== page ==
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This quarter we continue to look at the dynamics behind the market cycle for apartments in the Denver Metro Area.  When the public sees more buildings being built, they often times wonder if there are too many new units and ask “who will rent them all?” The graph that follows shows the new units created and the vacancy rate on a quarterly basis from 2003 to present.





There are a couple of phenomena that need to be identified and explained.  First, in 2003 the vacancy rate was 13.1% as new units were added late in the market cycle.  For the next four years the vacancy rate decreased as units available were absorbed and new unit production remained low.  We then saw a classic real estate cycle phenomena of new construction starting as we entered the “great recession”.  Because of a loss of jobs and households, the vacancy rate increased as these new units were added to the market.  Since 2009 the apartment market has recovered, as the vacancy rate decreased, and eventually the market responded with new units being built.  The vacancy rate trended down to a low of 3.9% in 2014 and has moved up some since then, but not as drastically as many people had feared from the new construction.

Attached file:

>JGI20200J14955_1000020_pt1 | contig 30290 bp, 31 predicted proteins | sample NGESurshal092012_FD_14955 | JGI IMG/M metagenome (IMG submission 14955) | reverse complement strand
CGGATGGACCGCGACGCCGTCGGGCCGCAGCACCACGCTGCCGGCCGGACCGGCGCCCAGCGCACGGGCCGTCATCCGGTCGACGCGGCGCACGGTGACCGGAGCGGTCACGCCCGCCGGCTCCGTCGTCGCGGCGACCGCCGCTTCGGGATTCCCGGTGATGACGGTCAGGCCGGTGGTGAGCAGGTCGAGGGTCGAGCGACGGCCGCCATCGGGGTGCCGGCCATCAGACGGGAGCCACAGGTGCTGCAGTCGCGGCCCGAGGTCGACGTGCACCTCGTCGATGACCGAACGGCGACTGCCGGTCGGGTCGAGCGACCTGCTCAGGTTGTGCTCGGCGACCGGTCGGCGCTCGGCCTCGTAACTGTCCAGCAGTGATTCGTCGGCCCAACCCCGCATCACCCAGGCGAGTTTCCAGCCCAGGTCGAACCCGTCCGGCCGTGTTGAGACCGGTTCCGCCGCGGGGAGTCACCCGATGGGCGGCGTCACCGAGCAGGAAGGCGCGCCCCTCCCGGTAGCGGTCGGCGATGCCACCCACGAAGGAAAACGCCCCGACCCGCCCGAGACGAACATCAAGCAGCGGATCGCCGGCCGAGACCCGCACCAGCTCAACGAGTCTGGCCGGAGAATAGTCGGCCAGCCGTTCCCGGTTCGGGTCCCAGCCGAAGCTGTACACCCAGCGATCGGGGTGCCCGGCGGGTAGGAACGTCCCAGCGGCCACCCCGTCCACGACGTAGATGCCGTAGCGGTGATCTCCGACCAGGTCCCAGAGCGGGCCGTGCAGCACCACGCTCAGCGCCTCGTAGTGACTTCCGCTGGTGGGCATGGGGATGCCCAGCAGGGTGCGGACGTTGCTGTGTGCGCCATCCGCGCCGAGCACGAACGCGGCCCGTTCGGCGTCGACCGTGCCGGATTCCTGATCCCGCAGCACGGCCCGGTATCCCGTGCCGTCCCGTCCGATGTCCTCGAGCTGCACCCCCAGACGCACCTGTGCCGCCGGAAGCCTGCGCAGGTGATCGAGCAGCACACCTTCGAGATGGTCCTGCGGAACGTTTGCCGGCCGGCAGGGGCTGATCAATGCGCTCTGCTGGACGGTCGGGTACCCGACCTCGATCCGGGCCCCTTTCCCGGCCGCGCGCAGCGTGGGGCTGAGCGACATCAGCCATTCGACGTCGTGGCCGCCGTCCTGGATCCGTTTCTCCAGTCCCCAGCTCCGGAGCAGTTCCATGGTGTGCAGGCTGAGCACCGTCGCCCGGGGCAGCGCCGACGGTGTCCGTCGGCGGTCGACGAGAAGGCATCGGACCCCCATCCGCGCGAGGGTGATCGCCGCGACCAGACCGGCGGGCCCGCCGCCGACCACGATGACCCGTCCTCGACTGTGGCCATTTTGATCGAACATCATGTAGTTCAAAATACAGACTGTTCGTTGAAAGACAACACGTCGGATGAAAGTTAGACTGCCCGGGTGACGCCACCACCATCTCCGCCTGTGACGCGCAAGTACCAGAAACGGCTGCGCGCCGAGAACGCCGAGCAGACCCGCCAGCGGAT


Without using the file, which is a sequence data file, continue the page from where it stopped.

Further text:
We are now having a record year for the absorption of new units added, which may be counter intuitive to some people. Why hasn’t the traditional cycle of overbuilding and vacancy increasing happened yet? The traditional cycle hasn’t appeared because the dynamics of household formation and in-migration have changed since the “great recession”.

The Denver apartment market dynamics will likely change again in the forthcoming years.  The question is whether the supply of new units completed will surpass the demand from in-migration and the in-state household formations.  History tells us job creation is a measurement to monitor for “derived demand” for housing including apartments.   The real question for the future is whether employment expansion will create enough apartment unit demand through new household formation.